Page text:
60 sandbag classrooms built in Mbera refugee camp, Mauritania

Overflowing with Malian refugees and in need of classrooms, sandbags made for the most logical and durable building material for a school at Mbera refugee camp.

The Mbera camp (pictured below), located 50 kilometres from the Malian border in the southeast corner of Mauritania provides refuge to around 60 000 Malian refugees. The refugees fled to the Mbera camp after the outbreak of a conflict between Tuareg separatists and government forces three years ago in northern Mali.

INTERSOS, an Italian NGO, and the Mauritanian Ministry of Education tasked Italian architecture firm FAREstudio to provide 60 transitional classrooms to the Mbera camp to replace the existing structures, which performed badly in the wind. FAREstudio was a suitable fit for the project as the firm specialises in designing for the poor and believes that “scarcity dictates appropriateness”.

The concept of the semi-permanent, transitional classrooms aims to connect durable architectural solutions for building in the desert with emergency situations.

The sandbag building technique was found to be the best solution as the transport of other building materials like brick is expensive while sand is largely available at the Mbera site.

Bags filled with sand were used as masonry, and cement plaster was applied on chicken wire to both sides of each wall. The thermal performance of the classrooms was a great consideration in the design. FAREstudio covered the roof with curved metal trusses (a locally produced material widely used in the area), aimed at minimising the effects of wind and assuring natural ventilation and lighting in the classroom.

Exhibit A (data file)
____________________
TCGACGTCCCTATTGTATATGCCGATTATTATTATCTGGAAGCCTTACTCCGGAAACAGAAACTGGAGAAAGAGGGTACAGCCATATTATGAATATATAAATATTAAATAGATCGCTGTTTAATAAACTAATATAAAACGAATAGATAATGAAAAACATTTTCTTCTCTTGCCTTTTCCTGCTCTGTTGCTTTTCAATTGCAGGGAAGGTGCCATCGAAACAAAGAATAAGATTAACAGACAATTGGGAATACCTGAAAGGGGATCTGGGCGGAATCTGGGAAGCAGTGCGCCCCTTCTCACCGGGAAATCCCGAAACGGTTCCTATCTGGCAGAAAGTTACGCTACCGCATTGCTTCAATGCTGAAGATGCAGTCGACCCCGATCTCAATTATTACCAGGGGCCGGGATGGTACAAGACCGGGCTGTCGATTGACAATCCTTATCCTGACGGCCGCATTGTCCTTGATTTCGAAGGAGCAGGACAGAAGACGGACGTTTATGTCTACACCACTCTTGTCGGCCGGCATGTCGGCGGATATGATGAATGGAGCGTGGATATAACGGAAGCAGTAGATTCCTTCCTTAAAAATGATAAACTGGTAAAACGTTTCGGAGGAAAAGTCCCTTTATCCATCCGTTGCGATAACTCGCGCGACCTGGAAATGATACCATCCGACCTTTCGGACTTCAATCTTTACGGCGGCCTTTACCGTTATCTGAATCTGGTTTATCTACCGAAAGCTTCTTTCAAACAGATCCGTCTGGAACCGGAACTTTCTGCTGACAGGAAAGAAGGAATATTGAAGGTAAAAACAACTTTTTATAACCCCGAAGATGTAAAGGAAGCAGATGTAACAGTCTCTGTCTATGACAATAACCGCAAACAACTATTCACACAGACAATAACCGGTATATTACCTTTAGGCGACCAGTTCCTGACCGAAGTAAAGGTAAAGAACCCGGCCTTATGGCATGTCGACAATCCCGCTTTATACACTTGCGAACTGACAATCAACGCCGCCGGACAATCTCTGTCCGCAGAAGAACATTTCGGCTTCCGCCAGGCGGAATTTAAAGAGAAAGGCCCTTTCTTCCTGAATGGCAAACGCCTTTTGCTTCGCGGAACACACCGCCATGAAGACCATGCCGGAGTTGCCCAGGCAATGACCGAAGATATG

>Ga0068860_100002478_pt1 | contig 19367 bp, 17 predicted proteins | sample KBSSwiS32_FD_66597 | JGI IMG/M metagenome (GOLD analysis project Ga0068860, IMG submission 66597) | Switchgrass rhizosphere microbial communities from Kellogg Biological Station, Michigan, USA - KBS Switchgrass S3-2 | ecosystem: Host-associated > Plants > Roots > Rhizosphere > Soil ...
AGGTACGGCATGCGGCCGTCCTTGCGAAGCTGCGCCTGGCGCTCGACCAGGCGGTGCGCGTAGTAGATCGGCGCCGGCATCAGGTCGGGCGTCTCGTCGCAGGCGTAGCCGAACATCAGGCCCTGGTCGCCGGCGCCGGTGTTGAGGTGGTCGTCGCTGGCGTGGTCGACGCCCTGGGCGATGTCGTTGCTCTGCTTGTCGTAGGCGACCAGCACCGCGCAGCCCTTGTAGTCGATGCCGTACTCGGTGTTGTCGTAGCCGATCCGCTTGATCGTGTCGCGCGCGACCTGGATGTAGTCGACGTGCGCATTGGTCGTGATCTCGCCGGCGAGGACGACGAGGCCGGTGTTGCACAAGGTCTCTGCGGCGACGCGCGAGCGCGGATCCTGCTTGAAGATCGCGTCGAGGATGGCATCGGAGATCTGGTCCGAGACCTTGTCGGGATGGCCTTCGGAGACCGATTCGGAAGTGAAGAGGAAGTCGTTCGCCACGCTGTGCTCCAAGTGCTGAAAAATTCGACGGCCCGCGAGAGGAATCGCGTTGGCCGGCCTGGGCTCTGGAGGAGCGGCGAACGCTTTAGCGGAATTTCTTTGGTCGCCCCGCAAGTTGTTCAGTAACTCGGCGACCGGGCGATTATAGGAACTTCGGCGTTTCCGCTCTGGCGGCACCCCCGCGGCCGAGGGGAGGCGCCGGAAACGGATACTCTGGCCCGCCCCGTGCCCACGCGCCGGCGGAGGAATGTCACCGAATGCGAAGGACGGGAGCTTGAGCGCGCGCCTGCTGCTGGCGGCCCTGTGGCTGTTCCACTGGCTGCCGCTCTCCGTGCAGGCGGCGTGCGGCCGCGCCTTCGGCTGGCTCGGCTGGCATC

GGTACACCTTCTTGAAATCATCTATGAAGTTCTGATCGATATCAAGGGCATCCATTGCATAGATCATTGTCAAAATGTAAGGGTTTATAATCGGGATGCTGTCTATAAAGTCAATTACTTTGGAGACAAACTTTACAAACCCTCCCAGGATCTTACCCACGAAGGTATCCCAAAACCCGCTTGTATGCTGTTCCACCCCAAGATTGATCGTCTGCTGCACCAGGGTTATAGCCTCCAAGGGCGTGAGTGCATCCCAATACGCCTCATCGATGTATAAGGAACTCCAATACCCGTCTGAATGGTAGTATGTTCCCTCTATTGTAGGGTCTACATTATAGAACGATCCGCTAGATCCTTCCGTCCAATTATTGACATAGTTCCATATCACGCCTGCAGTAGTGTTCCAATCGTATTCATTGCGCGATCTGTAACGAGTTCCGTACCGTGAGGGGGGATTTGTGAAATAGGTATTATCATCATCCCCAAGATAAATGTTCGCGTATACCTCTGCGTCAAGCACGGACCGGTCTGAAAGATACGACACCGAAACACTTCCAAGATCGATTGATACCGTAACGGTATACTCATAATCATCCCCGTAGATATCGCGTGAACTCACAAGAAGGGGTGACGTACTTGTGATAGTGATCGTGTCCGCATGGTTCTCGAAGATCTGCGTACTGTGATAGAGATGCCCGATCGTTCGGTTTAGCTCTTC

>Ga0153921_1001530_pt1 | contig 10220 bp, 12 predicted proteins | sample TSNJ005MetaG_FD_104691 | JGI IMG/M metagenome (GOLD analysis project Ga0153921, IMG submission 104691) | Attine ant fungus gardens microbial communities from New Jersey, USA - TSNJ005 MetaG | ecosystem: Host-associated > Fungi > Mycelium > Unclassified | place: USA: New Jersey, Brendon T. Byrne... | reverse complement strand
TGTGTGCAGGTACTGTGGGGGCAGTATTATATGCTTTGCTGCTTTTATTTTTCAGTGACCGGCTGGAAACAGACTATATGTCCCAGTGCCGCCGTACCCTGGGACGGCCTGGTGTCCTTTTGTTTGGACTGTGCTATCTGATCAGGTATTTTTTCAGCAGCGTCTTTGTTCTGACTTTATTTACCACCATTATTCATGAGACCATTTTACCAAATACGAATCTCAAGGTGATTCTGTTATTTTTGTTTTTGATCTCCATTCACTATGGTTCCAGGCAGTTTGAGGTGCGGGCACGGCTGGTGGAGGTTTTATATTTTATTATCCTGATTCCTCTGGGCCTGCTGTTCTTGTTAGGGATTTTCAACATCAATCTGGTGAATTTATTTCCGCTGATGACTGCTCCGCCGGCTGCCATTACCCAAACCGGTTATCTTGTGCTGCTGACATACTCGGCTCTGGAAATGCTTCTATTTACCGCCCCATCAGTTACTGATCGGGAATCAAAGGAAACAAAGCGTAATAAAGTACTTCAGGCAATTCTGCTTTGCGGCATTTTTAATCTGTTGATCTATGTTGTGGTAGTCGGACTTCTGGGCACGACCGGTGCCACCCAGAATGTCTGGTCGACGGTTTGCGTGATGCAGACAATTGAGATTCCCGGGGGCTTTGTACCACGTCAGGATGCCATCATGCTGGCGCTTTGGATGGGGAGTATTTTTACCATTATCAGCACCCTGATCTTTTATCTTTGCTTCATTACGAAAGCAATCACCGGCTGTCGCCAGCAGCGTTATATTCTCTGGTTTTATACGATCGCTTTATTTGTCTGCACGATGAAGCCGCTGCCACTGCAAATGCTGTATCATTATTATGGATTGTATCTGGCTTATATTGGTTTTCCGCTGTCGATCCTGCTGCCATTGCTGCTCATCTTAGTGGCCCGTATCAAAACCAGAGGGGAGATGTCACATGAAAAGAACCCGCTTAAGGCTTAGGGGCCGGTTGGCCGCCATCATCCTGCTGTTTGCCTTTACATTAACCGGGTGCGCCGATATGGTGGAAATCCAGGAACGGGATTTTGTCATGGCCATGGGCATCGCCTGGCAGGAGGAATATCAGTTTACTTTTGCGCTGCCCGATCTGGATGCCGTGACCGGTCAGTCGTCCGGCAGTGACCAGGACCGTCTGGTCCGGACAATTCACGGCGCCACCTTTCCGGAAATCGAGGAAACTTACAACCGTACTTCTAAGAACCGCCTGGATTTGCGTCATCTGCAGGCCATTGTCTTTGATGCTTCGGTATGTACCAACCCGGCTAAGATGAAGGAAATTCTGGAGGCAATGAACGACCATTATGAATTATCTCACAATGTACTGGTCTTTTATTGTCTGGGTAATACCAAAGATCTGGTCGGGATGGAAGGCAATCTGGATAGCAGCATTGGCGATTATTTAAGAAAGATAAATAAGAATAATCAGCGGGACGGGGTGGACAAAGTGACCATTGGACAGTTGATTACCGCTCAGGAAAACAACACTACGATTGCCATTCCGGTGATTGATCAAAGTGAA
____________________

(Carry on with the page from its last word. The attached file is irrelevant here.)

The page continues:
Refugees living on the camp were employed as unskilled labourers alongside skilled bricklayers and metalworkers on a “cash for work” basis. This arrangement gave the refugees an opportunity to earn some money by working on the structures that would form a part of their temporary home.

60 sandbag classrooms built in Mbera refugee camp, Mauritania. Image: FAREstudio

The Education Centre Building was completed in four months, with each classroom costing around $3 575.

In 2009, Design Indaba completed the award-winning Design Indaba 10x10 Low-Cost Housing Project, using the sandbag building technique. The 10x10 project gifted 10 homes to families in Freedom Park, a township near Cape Town, with the aim of exploring innovative low-cost housing solutions.

Even though the separatists signed a peace agreement with the government, violence still simmers in Mali, preventing some refugees from returning home.